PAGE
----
4. People keep their friends for life. While it can be hard to build friendships, they are truly loyal to their friends. (Also, see #2.) People here are friends with many of the same people that they went to elementary school with. I would be hard-pressed to name five people I went to elementary school with, yet these are friends that they take on vacation!
5. Some people are earnestly seeking God, which is a blessing.

Are there problems? Of course! We can easily list some. But we won't! (At least, not online! And probably not in conversation either...) We don't wear celeste colored glasses when it comes to Argentina, but we have grown to love the people and enjoy the place. (Celeste is the national color of Argentina, by the way.) We are blessed.

Culture is NOT inherently neutral. Some things are GREAT. Some things are TERRIBLE. Anyone who tells you differently is trying to sell you something. (Or is an anthropologist.)

What do you love about the culture where you are? What do you dislike? How is God working through the culture? Or in spite of the culture? Or around the culture?

We all have a culture. Parts are inherently beautiful; others are difficult or different, terrible or tricky. But we all have it.

One of the challenges that we face is realizing that we are not longer part of our American culture; at least, not entirely. More on this in the next few days.

God bless you, and may you all see your culture through God's eyes.

Tuesday, July 17, 2012

God is good! More to come tomorrow! However, we just celebrated a lovely dinner with our friends Oscar and Viviana... Thank goodness for these blessings in our lives!

Monday, July 16, 2012


Where do we go from here?
   This is an important question in the life of every person. When I (Daniel) was working in campus ministry, this was the question he dealt with most often. What am I going to be when I grow up? What will I do if I fail this class? Now that my relationship with someone has ended, what will I do now? Now that I am graduating, do I have to grow up? And how do I do that? During times of change, it is natural to ask, “Where do I go from here?”
   This question has been really important for us as we begin to wrap up our ministry here in Buenos Aires. We have been blessed by eleven months of great ministry. It has been full of joys and challenges, happiness and disappointment. We have watched some readers grow closer to the LORD; we’ve seen others take steps back or dis-appear entirely. We’ve developed great friendships with people here at the church and within our ministry, yet we also know it is possible that we won’t see any of them again. Where do we go from here? How do we proceed?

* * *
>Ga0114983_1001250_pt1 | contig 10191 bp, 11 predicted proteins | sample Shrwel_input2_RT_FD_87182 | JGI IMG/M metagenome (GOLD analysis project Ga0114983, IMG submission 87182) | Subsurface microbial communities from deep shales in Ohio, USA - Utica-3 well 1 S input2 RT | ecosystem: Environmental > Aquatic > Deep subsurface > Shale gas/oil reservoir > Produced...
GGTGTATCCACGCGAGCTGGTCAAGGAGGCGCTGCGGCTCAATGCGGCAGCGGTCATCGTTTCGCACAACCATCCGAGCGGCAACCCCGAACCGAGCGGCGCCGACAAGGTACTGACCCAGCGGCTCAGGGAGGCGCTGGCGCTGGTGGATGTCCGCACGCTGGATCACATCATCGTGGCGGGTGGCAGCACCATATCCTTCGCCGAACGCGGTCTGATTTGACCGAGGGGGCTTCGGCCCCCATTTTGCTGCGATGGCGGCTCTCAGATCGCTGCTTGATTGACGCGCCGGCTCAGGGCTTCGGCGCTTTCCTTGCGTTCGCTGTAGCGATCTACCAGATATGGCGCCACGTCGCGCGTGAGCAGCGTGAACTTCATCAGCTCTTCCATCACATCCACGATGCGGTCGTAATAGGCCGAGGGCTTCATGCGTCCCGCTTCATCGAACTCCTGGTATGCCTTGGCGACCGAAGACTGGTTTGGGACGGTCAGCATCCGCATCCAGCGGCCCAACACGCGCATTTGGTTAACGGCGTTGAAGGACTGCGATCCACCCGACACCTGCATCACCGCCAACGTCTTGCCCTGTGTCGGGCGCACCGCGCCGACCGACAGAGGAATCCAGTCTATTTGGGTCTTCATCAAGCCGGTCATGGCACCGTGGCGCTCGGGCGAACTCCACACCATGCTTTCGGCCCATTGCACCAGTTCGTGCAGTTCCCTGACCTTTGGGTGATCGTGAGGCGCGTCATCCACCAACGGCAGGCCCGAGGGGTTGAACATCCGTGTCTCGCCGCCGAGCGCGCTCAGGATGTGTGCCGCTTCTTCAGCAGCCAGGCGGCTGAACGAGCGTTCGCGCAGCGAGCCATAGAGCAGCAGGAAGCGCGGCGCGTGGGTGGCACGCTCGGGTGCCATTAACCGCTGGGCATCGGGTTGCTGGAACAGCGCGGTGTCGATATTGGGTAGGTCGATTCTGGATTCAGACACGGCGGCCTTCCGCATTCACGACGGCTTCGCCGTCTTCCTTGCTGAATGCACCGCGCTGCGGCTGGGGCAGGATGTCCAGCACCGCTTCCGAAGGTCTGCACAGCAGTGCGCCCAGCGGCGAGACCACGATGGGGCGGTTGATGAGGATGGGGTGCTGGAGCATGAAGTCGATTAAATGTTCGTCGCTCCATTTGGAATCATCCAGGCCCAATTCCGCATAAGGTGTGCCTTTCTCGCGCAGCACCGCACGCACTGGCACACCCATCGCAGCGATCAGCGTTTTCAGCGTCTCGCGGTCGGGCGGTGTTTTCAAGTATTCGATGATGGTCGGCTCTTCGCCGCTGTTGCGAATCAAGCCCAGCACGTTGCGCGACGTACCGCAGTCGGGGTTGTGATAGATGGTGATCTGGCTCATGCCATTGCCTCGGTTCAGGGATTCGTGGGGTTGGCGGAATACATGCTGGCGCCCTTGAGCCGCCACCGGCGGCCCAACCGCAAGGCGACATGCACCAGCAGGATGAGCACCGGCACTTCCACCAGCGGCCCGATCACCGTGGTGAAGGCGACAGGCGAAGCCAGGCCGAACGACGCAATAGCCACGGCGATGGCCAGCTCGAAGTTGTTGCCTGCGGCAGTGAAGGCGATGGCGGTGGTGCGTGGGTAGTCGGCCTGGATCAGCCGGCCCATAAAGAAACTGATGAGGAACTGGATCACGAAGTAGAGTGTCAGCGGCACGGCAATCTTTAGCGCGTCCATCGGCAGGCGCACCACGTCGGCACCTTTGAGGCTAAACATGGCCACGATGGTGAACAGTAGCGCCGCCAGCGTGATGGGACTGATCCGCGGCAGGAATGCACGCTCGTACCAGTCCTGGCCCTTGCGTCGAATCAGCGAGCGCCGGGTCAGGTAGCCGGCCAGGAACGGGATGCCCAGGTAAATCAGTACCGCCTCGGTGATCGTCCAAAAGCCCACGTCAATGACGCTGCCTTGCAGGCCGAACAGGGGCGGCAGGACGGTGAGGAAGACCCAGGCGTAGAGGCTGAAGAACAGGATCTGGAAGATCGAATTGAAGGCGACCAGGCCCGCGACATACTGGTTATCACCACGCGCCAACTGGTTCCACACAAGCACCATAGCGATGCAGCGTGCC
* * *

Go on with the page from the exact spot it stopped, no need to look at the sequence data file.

One of the most important things to us is telling people that we are thankful for them. Recently, our Sunday Morning English class studied the passage of the ten leprous men. All ten had been healed, all ten had their lives changed and were infinitely thankful. But only one returned to tell Jesus he was thankful. We were challenged to let people know that we were thankful for them and to be specific. We are so thankful for each of our friends and readers. Each one has taught us so much spiritually, culturally, and personally, and we are truly blessed by our time together.
   Our friends at church have been our second family, accepting us in, inviting us for meals, celebrating Christmas and birthdays with us, traveling with us, laughing with us. They put up with our bad Spanish, and they encourage us when our Spanish improves. They listen as we ramble in a second language and fumble for words. They build us up and encourage us daily. We are blessed by such an amazing family of God.
   We have also been blessed by the Youth Group here at church. (Youth are anywhere from 14 to 35, depending!) We have developed some amazing friendships, and it will be hard to not see these individuals every week (or sometimes every day!) We have traveled with these people, around the city and around the country. We’ve laughed and cried together, encouraged them and been encouraged by them, prayed with them and prayed for them. We’ve watched them grow in their faith, and we’ve rejoiced as some of them have chosen to follow Christ this year.
   So, where do we go from here? As we pack up and head home in two and a half weeks, how do we build on what we already have? How do we continue to help our friends, brothers and sisters, and readers continue to grow from afar? How do we continue growing in our Spanish? How do we keep blessing the church, and being blessed, when we return to the US?
   We have some plans on all of those things. (Check out stories on page 2 about upcoming transitions.) We don’t know what God has in store, but we plan on facing our future with the joy brought on by our present and past. Thanks be to God for our time here in Argentina, and blessings on our future.